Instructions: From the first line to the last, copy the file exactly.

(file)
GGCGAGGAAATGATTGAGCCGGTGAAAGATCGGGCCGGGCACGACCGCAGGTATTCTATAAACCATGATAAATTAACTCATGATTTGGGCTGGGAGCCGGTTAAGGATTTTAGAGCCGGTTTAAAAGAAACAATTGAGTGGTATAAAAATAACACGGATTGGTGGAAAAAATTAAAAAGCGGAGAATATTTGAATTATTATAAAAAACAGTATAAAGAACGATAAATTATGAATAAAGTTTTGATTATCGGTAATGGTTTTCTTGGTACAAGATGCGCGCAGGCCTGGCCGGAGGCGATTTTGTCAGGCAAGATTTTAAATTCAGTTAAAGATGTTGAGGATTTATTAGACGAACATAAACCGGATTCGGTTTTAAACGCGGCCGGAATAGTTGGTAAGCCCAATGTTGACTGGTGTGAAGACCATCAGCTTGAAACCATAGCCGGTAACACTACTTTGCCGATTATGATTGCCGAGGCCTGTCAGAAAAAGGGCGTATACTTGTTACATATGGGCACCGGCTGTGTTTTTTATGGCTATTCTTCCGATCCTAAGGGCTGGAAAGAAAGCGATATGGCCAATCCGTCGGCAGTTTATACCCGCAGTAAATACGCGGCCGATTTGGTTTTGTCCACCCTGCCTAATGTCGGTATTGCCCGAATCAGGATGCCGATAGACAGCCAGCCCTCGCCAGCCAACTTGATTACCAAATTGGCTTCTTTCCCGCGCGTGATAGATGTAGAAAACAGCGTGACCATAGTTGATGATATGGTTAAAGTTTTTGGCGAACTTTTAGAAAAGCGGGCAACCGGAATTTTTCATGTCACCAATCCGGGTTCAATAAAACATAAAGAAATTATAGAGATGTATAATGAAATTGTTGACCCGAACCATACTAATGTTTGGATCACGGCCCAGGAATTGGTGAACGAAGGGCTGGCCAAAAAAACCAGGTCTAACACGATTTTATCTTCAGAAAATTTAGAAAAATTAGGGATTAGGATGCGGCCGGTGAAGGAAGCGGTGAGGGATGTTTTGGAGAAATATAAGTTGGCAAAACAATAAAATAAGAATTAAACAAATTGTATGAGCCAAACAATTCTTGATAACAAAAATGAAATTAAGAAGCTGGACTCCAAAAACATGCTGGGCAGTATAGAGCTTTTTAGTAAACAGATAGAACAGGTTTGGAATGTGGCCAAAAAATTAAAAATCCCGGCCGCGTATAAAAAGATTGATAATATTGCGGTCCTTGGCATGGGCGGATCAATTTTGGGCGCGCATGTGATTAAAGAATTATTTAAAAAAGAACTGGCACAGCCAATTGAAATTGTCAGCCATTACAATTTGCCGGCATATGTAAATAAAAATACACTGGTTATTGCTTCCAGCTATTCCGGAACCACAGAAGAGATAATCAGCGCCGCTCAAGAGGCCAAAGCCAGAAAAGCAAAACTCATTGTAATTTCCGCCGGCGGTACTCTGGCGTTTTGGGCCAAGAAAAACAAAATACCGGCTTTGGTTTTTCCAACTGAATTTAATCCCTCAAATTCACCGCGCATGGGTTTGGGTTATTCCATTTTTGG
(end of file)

GGCGAGGAAATGATTGAGCCGGTGAAAGATCGGGCCGGGCACGACCGCAGGTATTCTATAAACCATGATAAATTAACTCATGATTTGGGCTGGGAGCCGGTTAAGGATTTTAGAGCCGGTTTAAAAGAAACAATTGAGTGGTATAAAAATAACACGGATTGGTGGAAAAAATTAAAAAGCGGAGAATATTTGAATTATTATAAAAAACAGTATAAAGAACGATAAATTATGAATAAAGTTTTGATTATCGGTAATGGTTTTCTTGGTACAAGATGCGCGCAGGCCTGGCCGGAGGCGATTTTGTCAGGCAAGATTTTAAATTCAGTTAAAGATGTTGAGGATTTATTAGACGAACATAAACCGGATTCGGTTTTAAACGCGGCCGGAATAGTTGGTAAGCCCAATGTTGACTGGTGTGAAGACCATCAGCTTGAAACCATAGCCGGTAACACTACTTTGCCGATTATGATTGCCGAGGCCTGTCAGAAAAAGGGCGTATACTTGTTACATATGGGCACCGGCTGTGTTTTTTATGGCTATTCTTCCGATCCTAAGGGCTGGAAAGAAAGCGATATGGCCAATCCGTCGGCAGTTTATACCCGCAGTAAATACGCGGCCGATTTGGTTTTGTCCACCCTGCCTAATGTCGGTATTGCCCGAATCAGGATGCCGATAGACAGCCAGCCCTCGCCAGCCAACTTGATTACCAAATTGGCTTCTTTCCCGCGCGTGATAGATGTAGAAAACAGCGTGACCATAGTTGATGATATGGTTAAAGTTTTTGGCGAACTTTTAGAAAAGCGGGCAACCGGAATTTTTCATGTCACCAATCCGGGTTCAATAAAACATAAAGAAATTATAGAGATGTATAATGAAATTGTTGACCCGAACCATACTAATGTTTGGATCACGGCCCAGGAATTGGTGAACGAAGGGCTGGCCAAAAAAACCAGGTCTAACACGATTTTATCTTCAGAAAATTTAGAAAAATTAGGGATTAGGATGCGGCCGGTGAAGGAAGCGGTGAGGGATGTTTTGGAGAAATATAAGTTGGCAAAACAATAAAATAAGAATTAAACAAATTGTATGAGCCAAACAATTCTTGATAACAAAAATGAAATTAAGAAGCTGGACTCCAAAAACATGCTGGGCAGTATAGAGCTTTTTAGTAAACAGATAGAACAGGTTTGGAATGTGGCCAAAAAATTAAAAATCCCGGCCGCGTATAAAAAGATTGATAATATTGCGGTCCTTGGCATGGGCGGATCAATTTTGGGCGCGCATGTGATTAAAGAATTATTTAAAAAAGAACTGGCACAGCCAATTGAAATTGTCAGCCATTACAATTTGCCGGCATATGTAAATAAAAATACACTGGTTATTGCTTCCAGCTATTCCGGAACCACAGAAGAGATAATCAGCGCCGCTCAAGAGGCCAAAGCCAGAAAAGCAAAACTCATTGTAATTTCCGCCGGCGGTACTCTGGCGTTTTGGGCCAAGAAAAACAAAATACCGGCTTTGGTTTTTCCAACTGAATTTAATCCCTCAAATTCACCGCGCATGGGTTTGGGTTATTCCATTTTTGG